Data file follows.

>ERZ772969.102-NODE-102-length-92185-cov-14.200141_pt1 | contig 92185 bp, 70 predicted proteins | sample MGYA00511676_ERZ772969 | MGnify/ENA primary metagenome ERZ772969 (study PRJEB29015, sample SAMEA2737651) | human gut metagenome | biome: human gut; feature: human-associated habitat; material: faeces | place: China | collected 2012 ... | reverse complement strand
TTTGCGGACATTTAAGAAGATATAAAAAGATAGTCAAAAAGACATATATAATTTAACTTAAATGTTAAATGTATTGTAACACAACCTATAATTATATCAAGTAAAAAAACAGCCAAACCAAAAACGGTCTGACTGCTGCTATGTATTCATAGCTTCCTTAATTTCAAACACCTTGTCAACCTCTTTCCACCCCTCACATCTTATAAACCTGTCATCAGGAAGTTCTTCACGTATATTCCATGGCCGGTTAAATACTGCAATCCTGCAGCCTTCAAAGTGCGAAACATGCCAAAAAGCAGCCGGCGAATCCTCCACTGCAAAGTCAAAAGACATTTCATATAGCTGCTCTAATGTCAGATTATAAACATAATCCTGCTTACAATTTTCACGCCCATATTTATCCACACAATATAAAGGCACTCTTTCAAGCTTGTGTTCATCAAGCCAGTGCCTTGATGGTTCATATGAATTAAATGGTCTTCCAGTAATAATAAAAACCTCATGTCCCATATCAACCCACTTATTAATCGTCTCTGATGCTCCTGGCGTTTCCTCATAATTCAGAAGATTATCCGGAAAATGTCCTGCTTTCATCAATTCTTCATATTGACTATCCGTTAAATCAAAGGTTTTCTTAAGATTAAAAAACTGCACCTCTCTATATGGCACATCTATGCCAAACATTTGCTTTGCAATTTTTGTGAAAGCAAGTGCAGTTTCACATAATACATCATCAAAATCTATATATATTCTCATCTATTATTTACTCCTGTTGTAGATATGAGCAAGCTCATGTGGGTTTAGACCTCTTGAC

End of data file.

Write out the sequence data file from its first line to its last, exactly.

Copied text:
>ERZ772969.102-NODE-102-length-92185-cov-14.200141_pt1 | contig 92185 bp, 70 predicted proteins | sample MGYA00511676_ERZ772969 | MGnify/ENA primary metagenome ERZ772969 (study PRJEB29015, sample SAMEA2737651) | human gut metagenome | biome: human gut; feature: human-associated habitat; material: faeces | place: China | collected 2012 ... | reverse complement strand
TTTGCGGACATTTAAGAAGATATAAAAAGATAGTCAAAAAGACATATATAATTTAACTTAAATGTTAAATGTATTGTAACACAACCTATAATTATATCAAGTAAAAAAACAGCCAAACCAAAAACGGTCTGACTGCTGCTATGTATTCATAGCTTCCTTAATTTCAAACACCTTGTCAACCTCTTTCCACCCCTCACATCTTATAAACCTGTCATCAGGAAGTTCTTCACGTATATTCCATGGCCGGTTAAATACTGCAATCCTGCAGCCTTCAAAGTGCGAAACATGCCAAAAAGCAGCCGGCGAATCCTCCACTGCAAAGTCAAAAGACATTTCATATAGCTGCTCTAATGTCAGATTATAAACATAATCCTGCTTACAATTTTCACGCCCATATTTATCCACACAATATAAAGGCACTCTTTCAAGCTTGTGTTCATCAAGCCAGTGCCTTGATGGTTCATATGAATTAAATGGTCTTCCAGTAATAATAAAAACCTCATGTCCCATATCAACCCACTTATTAATCGTCTCTGATGCTCCTGGCGTTTCCTCATAATTCAGAAGATTATCCGGAAAATGTCCTGCTTTCATCAATTCTTCATATTGACTATCCGTTAAATCAAAGGTTTTCTTAAGATTAAAAAACTGCACCTCTCTATATGGCACATCTATGCCAAACATTTGCTTTGCAATTTTTGTGAAAGCAAGTGCAGTTTCACATAATACATCATCAAAATCTATATATATTCTCATCTATTATTTACTCCTGTTGTAGATATGAGCAAGCTCATGTGGGTTTAGACCTCTTGAC